Sunday, November 13, 2016

Poetry Monday: Squeezing language like honey - on Eileen Myles’ "The Honey Bear"

I’ve got Eileen Myles’ I Must be Living Twice by my bedside, and every night before I go to bed, I read a poem from it. This very slow reading allows me to take a bit more time than I usually would over each poem, really delving into them and sometimes giving me interesting dreams.  Someone asked me the other day if I was a speed reader or found myself reading faster the older (and presumably more experienced at reading) I got.  My answer was that I am a slow reader and am getting ever slower.  Slow is good, I think.  It’s not so much speed, but the amount of attention I give to what I read.  I want to really experience the things I read - not merely scan or skim over the surface.  That will often take time, and one reading is often not enough for me, especially with poetry.  I have to mull and then return.  I was particularly happy about the opportunity to go even deeper into one of the poems in Myles’ latest collection, which, by serendipity was on the list of essay topics for the ModPo course I’m doing.  The poem is called “The Honey Bear” and you can read the full text of it here:

Following is my 500 or so (bit more...) essay.  If you have opinions about the poem, please feel free to comment.  I’d love to open a dialogue on this one.

Eileen Myles’ “The Honey Bear” presents what appears to be a straightforward narrative.  A twenty nine year old woman is standing in the kitchen on the eve of her thirtieth birthday, smoking her last cigarette before quitting, making a cup of herbal tea, and sweetening it with honey from a plastic bear dispenser.  On the radio, first we hear Ivy Anderson and then Billie Holiday – both torchy jazz singers.  The scene is suffused with a sense of time passing, both in terms of growing older and with the progression of the clock as the evening moves towards the next day.  The use of the continual present tense, and the prosaic and domestic activity depicted calls to mind the New York School of poetry.  It’s clear by the bathtub being in the kitchen that this is an older style New York City apartment, and the darkness of the music, the tea and the surroundings is offset by the brightness of the artificial lights.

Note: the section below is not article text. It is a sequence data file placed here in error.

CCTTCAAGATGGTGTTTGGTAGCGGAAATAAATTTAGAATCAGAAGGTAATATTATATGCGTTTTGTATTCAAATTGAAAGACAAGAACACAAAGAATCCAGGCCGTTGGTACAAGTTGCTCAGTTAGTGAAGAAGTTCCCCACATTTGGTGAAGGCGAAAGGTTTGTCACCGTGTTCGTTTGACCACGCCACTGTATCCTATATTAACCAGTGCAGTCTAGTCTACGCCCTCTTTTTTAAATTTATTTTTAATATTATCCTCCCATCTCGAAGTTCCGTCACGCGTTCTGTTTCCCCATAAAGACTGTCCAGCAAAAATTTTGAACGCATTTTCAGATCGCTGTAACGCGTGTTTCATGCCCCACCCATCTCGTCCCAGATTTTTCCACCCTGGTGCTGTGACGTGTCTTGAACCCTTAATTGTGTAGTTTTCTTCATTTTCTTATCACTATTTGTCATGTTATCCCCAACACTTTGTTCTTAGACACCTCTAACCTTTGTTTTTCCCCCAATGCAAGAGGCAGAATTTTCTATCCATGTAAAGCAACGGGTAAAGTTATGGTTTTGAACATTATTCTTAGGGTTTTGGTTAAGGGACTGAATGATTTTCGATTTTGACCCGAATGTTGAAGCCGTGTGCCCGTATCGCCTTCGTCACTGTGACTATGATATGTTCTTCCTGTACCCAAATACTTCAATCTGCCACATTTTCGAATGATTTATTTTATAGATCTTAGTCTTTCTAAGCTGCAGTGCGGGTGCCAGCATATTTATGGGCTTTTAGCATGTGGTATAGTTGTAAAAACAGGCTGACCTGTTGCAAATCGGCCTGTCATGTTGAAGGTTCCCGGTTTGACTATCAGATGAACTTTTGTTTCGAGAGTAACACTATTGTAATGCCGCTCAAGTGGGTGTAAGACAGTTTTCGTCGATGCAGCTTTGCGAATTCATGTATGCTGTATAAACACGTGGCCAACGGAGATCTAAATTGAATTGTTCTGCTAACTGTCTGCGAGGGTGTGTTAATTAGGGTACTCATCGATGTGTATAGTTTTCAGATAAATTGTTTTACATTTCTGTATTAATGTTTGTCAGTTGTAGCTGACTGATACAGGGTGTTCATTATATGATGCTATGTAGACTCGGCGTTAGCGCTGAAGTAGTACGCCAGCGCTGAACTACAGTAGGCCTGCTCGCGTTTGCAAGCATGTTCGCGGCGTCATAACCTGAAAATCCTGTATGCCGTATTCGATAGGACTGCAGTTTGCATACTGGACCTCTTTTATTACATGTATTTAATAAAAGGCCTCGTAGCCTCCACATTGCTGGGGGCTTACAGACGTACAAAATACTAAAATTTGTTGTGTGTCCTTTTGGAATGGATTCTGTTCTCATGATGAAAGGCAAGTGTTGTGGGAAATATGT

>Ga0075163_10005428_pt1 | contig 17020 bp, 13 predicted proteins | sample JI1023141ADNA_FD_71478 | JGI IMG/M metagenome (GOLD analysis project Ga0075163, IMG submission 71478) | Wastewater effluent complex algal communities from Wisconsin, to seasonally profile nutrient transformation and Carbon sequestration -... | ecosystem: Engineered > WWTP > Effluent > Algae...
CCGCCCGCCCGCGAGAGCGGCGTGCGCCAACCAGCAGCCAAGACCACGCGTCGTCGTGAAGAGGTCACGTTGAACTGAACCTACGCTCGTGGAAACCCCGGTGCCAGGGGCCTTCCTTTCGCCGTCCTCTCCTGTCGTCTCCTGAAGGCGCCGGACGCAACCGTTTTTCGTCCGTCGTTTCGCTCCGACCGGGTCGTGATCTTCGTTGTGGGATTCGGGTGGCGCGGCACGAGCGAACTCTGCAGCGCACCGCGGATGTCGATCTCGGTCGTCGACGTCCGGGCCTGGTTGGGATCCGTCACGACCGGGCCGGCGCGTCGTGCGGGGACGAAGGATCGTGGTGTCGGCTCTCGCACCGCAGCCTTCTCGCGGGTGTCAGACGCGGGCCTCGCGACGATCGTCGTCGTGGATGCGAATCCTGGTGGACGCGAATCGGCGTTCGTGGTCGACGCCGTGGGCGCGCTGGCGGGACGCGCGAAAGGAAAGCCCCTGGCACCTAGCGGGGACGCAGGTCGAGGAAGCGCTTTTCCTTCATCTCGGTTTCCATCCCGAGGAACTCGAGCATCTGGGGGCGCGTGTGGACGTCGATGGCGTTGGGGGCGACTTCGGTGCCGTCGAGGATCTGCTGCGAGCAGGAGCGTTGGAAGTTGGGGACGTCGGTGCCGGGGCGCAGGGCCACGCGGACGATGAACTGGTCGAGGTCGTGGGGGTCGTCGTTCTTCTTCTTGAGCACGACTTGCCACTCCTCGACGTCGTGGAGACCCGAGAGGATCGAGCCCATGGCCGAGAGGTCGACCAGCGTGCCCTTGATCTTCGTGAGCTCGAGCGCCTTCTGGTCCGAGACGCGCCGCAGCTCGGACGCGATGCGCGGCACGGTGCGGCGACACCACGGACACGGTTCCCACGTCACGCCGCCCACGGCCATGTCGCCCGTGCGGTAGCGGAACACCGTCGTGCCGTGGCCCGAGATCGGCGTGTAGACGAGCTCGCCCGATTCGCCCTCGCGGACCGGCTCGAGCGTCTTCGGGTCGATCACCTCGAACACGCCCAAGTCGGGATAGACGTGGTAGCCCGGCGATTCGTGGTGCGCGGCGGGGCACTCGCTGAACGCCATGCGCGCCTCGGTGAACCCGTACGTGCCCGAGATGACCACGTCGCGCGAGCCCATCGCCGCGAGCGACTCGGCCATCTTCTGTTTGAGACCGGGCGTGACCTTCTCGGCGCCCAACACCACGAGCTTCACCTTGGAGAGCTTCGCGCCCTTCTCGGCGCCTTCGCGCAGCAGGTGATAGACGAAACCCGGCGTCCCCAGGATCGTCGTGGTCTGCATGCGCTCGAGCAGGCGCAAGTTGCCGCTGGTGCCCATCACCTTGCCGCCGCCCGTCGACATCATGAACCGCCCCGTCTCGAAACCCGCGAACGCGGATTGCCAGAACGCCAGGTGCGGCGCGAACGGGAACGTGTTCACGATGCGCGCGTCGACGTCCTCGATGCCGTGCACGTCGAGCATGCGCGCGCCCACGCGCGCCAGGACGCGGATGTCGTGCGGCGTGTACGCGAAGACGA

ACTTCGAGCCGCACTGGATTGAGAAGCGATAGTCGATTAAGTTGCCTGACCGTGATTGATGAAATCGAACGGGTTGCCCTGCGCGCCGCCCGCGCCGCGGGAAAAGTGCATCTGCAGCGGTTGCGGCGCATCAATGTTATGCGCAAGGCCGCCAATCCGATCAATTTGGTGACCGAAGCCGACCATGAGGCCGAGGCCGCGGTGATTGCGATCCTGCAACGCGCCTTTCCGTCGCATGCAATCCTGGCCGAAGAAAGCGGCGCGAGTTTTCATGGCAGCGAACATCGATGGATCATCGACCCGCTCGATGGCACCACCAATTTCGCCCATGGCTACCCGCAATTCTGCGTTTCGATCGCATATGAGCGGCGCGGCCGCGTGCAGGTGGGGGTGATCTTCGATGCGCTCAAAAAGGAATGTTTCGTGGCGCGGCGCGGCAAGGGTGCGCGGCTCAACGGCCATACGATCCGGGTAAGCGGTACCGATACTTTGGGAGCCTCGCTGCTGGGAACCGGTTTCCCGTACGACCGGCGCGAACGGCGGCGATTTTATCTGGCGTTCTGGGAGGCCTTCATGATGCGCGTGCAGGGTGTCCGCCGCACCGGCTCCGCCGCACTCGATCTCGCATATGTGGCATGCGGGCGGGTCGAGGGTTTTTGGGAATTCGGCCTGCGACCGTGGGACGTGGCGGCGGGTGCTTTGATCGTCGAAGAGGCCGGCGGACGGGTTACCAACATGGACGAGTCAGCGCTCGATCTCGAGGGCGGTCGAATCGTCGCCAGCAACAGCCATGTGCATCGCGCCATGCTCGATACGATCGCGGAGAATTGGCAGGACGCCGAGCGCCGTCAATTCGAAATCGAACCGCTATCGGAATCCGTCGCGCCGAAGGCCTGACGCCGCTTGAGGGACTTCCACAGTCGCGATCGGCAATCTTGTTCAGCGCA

It’s impossible to read a poem that follows this sort of progression and urban sensibility while referencing Billie Holiday, without thinking of Frank O’Hara’s “The Day Lady Died”.  O’Hara’s seminal New York School poem becomes a touchstone for this one, evoking the slow sensual pleasure of immediate sensation, from the combination of the music, the scented tea, the honey, and the tactile grooves of the bear’s face.  We know that tomorrow is the speaker’s birthday, that the speaker is alone and using the sensual aspects of the scene to offset the melancholy.  These elements, and even in the little pun in the repetition of the letter O all provide a homage to O’Hara.
 The poem, however, is suffused with rhythm and repetitions that are more stylized, musical and less prosaic than you’d usually find in The New York School. The repeated use of the present participle of verbs like hanging, smoking, singing, squeezing, standing, dripping, starting combines with the assonance of the O sound in Holiday, radio, smoking, odd, suppose, older, and the O in “O it’s very quiet”, “O very sad and sweet”, and “O honey”. Though the poem is only one stanza, about mid-way through it turns at “I’m not a bad looking woman”, interrupting the voices of the jazz singers and changing the form.  Though the scene doesn’t change, there is a progression from the clipped line breaks in the first half of the poem, to the looser structure of the second.  The O sound creates a sense of longing that progresses to sexual desire, intensified by the noodle of honey dripping down the bear’s face.  From this point onward, the poem begins to flow, opening out with mid-sentence spaces that creates a more dramatic, breathless energy: “I suppose     O it’s very quiet” or “in my kitchen tonight      I’m squeezing”.  Other words also repeat: older, sweet, odd, honey, late, kitchen, as the words drop down the page like the honey into the tea.  This dissolution breaks the narrative quality of the first half, becoming more surreal as it zeros in on the nexus of desire, the room’s silence, and the intensity of the moment in which all of these separate senses come together to the final climax of “I’m staring at the honey bear’s face.”  

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